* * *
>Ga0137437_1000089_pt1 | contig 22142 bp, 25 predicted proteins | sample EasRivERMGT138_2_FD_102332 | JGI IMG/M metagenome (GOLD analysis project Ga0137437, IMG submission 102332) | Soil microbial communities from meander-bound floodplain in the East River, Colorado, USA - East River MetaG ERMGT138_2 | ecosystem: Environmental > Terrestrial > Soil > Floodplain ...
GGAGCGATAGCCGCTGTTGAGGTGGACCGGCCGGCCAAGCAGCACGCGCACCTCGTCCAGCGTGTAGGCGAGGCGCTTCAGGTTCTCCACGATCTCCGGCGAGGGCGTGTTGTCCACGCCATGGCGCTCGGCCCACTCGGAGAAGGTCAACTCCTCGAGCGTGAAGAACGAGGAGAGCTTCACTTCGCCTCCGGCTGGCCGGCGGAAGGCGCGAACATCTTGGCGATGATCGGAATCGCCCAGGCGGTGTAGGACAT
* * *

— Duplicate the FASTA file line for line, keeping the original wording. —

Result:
>Ga0137437_1000089_pt1 | contig 22142 bp, 25 predicted proteins | sample EasRivERMGT138_2_FD_102332 | JGI IMG/M metagenome (GOLD analysis project Ga0137437, IMG submission 102332) | Soil microbial communities from meander-bound floodplain in the East River, Colorado, USA - East River MetaG ERMGT138_2 | ecosystem: Environmental > Terrestrial > Soil > Floodplain ...
GGAGCGATAGCCGCTGTTGAGGTGGACCGGCCGGCCAAGCAGCACGCGCACCTCGTCCAGCGTGTAGGCGAGGCGCTTCAGGTTCTCCACGATCTCCGGCGAGGGCGTGTTGTCCACGCCATGGCGCTCGGCCCACTCGGAGAAGGTCAACTCCTCGAGCGTGAAGAACGAGGAGAGCTTCACTTCGCCTCCGGCTGGCCGGCGGAAGGCGCGAACATCTTGGCGATGATCGGAATCGCCCAGGCGGTGTAGGACAT